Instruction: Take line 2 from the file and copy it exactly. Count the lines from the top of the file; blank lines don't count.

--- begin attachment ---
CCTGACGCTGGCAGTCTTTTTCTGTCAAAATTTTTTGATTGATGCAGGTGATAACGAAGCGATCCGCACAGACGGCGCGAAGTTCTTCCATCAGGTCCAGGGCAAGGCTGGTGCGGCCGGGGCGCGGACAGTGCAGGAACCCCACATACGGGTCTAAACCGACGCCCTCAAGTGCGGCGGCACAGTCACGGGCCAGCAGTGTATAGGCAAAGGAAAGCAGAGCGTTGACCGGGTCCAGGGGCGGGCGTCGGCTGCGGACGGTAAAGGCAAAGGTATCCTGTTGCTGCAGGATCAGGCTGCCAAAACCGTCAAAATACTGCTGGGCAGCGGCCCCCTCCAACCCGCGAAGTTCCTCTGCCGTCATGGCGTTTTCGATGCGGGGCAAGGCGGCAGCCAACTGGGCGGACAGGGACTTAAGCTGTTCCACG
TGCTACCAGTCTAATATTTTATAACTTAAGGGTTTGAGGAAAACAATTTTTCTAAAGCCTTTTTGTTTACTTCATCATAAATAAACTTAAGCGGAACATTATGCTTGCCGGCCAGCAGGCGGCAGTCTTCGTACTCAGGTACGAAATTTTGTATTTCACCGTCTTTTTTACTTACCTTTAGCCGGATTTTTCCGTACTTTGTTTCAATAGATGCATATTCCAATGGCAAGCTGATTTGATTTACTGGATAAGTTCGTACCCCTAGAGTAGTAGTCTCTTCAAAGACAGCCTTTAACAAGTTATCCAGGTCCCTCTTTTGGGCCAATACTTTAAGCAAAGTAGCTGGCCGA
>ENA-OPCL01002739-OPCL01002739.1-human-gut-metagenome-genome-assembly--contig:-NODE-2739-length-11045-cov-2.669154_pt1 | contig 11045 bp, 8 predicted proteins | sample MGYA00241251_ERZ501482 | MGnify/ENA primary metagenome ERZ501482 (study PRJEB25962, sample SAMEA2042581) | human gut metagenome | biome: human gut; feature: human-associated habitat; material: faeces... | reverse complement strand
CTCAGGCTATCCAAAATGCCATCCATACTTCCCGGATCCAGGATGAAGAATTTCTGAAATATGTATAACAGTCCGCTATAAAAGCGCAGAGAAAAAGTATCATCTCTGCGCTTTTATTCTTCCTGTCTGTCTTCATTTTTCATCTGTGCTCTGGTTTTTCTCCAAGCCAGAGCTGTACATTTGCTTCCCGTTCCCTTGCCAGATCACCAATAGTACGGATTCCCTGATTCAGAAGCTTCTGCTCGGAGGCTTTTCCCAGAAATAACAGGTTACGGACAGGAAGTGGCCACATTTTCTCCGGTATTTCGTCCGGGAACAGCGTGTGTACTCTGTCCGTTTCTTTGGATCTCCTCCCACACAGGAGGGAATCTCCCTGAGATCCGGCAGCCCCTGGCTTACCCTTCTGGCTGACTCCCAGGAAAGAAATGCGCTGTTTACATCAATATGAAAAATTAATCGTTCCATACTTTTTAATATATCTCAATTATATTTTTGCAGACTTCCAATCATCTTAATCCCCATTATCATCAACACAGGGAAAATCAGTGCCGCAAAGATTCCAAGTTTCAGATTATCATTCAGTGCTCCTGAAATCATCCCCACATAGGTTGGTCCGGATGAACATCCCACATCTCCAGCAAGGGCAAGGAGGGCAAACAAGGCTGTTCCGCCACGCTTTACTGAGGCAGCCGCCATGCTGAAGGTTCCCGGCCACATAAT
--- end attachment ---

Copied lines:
TGCTACCAGTCTAATATTTTATAACTTAAGGGTTTGAGGAAAACAATTTTTCTAAAGCCTTTTTGTTTACTTCATCATAAATAAACTTAAGCGGAACATTATGCTTGCCGGCCAGCAGGCGGCAGTCTTCGTACTCAGGTACGAAATTTTGTATTTCACCGTCTTTTTTACTTACCTTTAGCCGGATTTTTCCGTACTTTGTTTCAATAGATGCATATTCCAATGGCAAGCTGATTTGATTTACTGGATAAGTTCGTACCCCTAGAGTAGTAGTCTCTTCAAAGACAGCCTTTAACAAGTTATCCAGGTCCCTCTTTTGGGCCAATACTTTAAGCAAAGTAGCTGGCCGA